This is followed by using a shaving brush, usually made of badger hair of varying degrees, and a specialized shaving soap or cream to whip up lather.  Canned creams are known to dry out the skin, and contrary to popular belief facilitate the shave, but leave the face in worse shape than before it began.  Sometimes this lathering is done directly on the face, and other times in a bowl, scuttle or mug.

This lather is applied to the face, usually with the brush itself, and then is shaved off with the razor in a series of angled swipes.  If done correctly, it will minimize razor burn and cuts, while removing the facial hair and lather one stroke at a time, and progressing from spot on the face to another.  The remains are splashed off with warm water, the razor briefly rinsed, and the steps repeated, with a different direction used for the swipes to achieve an even closer shave.  Each cycle is also called a shaving pass.  This is usually repeated for a total of 3-4 passes, depending on beard thickness and desired closeness, with an ideal of “baby butt smooth” (BBS.)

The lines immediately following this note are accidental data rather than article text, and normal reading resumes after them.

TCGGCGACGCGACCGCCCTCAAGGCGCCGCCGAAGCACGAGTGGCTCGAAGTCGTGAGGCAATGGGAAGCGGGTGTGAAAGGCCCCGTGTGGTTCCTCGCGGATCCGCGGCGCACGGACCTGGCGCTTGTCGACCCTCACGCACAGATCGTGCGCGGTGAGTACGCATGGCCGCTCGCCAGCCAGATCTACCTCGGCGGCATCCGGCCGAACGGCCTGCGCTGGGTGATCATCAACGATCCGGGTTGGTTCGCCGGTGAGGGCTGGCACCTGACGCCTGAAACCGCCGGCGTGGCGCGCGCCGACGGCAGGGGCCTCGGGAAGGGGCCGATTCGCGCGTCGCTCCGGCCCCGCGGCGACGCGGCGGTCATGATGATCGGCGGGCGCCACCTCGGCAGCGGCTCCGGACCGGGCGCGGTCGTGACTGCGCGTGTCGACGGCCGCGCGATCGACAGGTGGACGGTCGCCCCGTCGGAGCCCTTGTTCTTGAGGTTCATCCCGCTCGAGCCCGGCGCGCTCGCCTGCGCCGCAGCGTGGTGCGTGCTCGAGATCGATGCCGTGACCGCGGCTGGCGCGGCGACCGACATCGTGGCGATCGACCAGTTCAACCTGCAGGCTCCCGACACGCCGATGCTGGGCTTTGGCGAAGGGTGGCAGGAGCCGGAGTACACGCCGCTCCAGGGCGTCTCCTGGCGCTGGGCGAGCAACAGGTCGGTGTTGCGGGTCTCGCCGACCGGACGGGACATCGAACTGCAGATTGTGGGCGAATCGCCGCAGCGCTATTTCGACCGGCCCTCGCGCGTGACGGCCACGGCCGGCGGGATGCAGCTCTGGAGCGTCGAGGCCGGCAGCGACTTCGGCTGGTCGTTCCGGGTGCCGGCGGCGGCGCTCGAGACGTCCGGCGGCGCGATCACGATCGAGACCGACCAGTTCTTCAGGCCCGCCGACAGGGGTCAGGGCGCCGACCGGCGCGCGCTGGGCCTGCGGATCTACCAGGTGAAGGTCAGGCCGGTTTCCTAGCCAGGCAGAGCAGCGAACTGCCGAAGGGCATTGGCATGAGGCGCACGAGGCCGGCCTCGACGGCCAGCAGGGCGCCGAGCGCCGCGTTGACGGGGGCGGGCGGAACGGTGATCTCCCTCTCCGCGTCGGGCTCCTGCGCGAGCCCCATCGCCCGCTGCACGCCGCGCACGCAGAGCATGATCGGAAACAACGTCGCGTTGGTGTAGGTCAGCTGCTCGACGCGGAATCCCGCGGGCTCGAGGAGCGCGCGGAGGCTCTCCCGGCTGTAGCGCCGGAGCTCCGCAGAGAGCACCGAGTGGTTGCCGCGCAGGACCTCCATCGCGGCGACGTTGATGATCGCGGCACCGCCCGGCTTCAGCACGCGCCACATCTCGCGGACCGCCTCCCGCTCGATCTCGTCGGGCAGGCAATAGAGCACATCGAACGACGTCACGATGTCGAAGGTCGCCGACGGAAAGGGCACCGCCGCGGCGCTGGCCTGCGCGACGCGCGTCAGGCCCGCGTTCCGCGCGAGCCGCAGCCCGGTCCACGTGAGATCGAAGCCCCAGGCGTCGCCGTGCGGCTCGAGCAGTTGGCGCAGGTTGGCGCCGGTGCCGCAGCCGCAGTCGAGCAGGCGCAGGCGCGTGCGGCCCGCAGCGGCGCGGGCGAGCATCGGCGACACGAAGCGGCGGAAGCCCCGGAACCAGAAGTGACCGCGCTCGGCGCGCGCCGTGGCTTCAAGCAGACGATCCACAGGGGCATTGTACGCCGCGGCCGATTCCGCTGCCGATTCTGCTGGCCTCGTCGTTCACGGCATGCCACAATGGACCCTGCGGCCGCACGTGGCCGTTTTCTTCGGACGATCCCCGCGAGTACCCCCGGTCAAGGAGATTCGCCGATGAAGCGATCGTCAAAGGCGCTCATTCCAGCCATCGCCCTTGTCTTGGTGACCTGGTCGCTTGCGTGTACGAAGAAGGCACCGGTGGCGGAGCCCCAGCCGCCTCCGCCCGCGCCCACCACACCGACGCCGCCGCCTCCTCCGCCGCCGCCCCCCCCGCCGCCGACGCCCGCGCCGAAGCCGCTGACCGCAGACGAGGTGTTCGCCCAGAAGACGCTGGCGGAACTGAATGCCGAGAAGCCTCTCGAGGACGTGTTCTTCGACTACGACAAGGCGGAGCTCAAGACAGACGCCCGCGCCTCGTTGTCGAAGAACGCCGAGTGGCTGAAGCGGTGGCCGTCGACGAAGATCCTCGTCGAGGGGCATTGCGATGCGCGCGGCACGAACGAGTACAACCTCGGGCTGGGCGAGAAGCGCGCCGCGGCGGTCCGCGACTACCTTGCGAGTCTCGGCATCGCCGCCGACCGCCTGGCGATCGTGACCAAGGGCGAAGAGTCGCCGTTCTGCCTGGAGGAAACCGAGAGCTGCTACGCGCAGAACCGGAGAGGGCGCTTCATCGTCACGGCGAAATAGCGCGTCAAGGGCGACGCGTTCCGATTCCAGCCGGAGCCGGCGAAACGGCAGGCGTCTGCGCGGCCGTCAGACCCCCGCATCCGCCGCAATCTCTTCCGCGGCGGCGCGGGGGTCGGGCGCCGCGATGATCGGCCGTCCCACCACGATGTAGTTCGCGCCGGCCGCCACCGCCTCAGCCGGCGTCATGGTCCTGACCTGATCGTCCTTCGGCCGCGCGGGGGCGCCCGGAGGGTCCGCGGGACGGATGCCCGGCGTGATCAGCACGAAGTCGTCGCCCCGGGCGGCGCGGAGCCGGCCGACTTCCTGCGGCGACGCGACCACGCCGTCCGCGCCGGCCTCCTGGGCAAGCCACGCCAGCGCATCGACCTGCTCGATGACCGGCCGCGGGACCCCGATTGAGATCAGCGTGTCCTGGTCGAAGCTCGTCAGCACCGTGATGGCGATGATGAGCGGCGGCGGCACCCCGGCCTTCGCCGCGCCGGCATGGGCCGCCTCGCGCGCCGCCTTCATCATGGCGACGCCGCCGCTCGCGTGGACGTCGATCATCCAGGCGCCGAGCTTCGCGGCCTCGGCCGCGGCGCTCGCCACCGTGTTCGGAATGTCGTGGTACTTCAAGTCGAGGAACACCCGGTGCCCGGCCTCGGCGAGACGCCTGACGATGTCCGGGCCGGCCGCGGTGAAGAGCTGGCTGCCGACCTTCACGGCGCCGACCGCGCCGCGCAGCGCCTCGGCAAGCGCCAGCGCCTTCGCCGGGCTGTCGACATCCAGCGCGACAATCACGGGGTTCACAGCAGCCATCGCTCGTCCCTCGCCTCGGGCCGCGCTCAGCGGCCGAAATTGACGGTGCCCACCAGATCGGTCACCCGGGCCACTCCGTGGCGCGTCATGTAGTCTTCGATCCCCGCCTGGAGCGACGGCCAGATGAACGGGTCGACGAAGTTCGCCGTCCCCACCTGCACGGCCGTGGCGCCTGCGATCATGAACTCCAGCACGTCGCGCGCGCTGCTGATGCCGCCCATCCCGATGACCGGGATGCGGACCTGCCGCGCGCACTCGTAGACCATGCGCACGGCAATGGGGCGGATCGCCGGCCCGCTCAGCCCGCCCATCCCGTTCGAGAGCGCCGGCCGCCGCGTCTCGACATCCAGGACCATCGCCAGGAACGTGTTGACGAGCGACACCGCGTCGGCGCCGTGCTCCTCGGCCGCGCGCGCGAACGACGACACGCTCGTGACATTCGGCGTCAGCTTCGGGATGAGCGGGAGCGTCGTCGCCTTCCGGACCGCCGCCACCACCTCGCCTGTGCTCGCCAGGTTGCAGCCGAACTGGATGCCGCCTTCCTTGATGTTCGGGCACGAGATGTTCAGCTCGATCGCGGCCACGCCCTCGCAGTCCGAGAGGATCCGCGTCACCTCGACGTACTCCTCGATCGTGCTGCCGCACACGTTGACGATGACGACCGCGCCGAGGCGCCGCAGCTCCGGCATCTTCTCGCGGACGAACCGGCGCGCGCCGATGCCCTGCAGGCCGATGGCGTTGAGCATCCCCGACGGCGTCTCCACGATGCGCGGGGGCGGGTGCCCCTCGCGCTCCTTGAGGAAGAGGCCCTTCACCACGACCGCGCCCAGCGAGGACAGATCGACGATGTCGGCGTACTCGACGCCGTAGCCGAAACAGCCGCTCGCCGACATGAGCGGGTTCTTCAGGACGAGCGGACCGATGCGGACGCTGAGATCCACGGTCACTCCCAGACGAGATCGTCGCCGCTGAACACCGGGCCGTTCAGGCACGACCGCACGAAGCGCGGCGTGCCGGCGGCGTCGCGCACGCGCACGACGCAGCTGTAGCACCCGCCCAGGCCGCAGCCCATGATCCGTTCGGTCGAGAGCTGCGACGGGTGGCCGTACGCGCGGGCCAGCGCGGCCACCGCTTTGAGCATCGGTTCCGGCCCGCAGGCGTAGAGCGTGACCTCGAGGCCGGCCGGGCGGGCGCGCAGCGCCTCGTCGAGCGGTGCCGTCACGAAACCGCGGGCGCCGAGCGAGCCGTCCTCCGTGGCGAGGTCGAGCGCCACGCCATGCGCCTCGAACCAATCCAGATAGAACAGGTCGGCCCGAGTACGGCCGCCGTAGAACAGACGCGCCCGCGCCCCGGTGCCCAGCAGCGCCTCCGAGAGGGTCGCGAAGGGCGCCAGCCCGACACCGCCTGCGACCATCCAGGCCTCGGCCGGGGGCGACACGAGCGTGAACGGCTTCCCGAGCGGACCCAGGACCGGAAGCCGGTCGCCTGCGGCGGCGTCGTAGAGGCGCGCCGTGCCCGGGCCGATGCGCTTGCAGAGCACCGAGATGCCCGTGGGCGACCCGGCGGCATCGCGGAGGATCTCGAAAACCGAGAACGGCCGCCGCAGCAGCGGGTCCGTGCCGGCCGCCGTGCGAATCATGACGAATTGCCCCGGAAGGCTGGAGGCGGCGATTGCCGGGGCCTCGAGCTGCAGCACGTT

After the final splash removes the lather and cut stubble remnants, a topical astringent is applied to the face and allowed to dry, usually Witch Hazel, and sometimes in conjunction with a block of alum for accidental shaving cuts.  After it dries, a cold water rinse is next to close the pores, and followed by applying aftershave or balm to soothe and care for the skin.

While the steps may seem a lot, in practice this can take perhaps 20 minutes on average for an experienced shaver.